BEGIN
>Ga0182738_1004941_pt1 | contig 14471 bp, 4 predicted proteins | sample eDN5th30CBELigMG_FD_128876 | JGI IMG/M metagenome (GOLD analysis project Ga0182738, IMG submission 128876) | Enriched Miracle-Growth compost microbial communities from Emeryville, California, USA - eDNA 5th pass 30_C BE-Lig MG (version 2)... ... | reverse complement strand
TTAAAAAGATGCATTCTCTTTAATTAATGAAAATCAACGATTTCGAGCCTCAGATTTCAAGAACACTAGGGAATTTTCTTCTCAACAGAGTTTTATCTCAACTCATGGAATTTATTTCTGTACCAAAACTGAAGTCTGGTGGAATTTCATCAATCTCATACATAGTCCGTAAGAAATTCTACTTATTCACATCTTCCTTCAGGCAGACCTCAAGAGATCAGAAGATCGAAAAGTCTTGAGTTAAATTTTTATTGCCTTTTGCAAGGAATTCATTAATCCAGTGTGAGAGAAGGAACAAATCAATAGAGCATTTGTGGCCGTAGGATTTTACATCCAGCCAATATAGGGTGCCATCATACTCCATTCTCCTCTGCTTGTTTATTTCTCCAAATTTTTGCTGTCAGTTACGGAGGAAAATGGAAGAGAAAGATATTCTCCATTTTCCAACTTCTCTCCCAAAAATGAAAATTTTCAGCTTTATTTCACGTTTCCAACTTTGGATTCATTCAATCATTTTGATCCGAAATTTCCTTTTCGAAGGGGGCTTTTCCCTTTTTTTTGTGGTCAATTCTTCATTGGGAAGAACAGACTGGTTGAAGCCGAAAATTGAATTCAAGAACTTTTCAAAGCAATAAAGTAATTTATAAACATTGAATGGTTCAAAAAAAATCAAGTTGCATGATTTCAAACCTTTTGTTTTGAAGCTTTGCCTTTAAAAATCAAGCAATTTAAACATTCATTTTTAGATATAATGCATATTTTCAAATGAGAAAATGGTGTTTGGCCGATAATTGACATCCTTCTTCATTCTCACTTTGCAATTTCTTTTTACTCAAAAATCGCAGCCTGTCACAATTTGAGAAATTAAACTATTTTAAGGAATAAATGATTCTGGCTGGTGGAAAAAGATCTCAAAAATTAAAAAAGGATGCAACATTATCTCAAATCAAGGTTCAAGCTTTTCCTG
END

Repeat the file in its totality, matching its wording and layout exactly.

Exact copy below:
>Ga0182738_1004941_pt1 | contig 14471 bp, 4 predicted proteins | sample eDN5th30CBELigMG_FD_128876 | JGI IMG/M metagenome (GOLD analysis project Ga0182738, IMG submission 128876) | Enriched Miracle-Growth compost microbial communities from Emeryville, California, USA - eDNA 5th pass 30_C BE-Lig MG (version 2)... ... | reverse complement strand
TTAAAAAGATGCATTCTCTTTAATTAATGAAAATCAACGATTTCGAGCCTCAGATTTCAAGAACACTAGGGAATTTTCTTCTCAACAGAGTTTTATCTCAACTCATGGAATTTATTTCTGTACCAAAACTGAAGTCTGGTGGAATTTCATCAATCTCATACATAGTCCGTAAGAAATTCTACTTATTCACATCTTCCTTCAGGCAGACCTCAAGAGATCAGAAGATCGAAAAGTCTTGAGTTAAATTTTTATTGCCTTTTGCAAGGAATTCATTAATCCAGTGTGAGAGAAGGAACAAATCAATAGAGCATTTGTGGCCGTAGGATTTTACATCCAGCCAATATAGGGTGCCATCATACTCCATTCTCCTCTGCTTGTTTATTTCTCCAAATTTTTGCTGTCAGTTACGGAGGAAAATGGAAGAGAAAGATATTCTCCATTTTCCAACTTCTCTCCCAAAAATGAAAATTTTCAGCTTTATTTCACGTTTCCAACTTTGGATTCATTCAATCATTTTGATCCGAAATTTCCTTTTCGAAGGGGGCTTTTCCCTTTTTTTTGTGGTCAATTCTTCATTGGGAAGAACAGACTGGTTGAAGCCGAAAATTGAATTCAAGAACTTTTCAAAGCAATAAAGTAATTTATAAACATTGAATGGTTCAAAAAAAATCAAGTTGCATGATTTCAAACCTTTTGTTTTGAAGCTTTGCCTTTAAAAATCAAGCAATTTAAACATTCATTTTTAGATATAATGCATATTTTCAAATGAGAAAATGGTGTTTGGCCGATAATTGACATCCTTCTTCATTCTCACTTTGCAATTTCTTTTTACTCAAAAATCGCAGCCTGTCACAATTTGAGAAATTAAACTATTTTAAGGAATAAATGATTCTGGCTGGTGGAAAAAGATCTCAAAAATTAAAAAAGGATGCAACATTATCTCAAATCAAGGTTCAAGCTTTTCCTG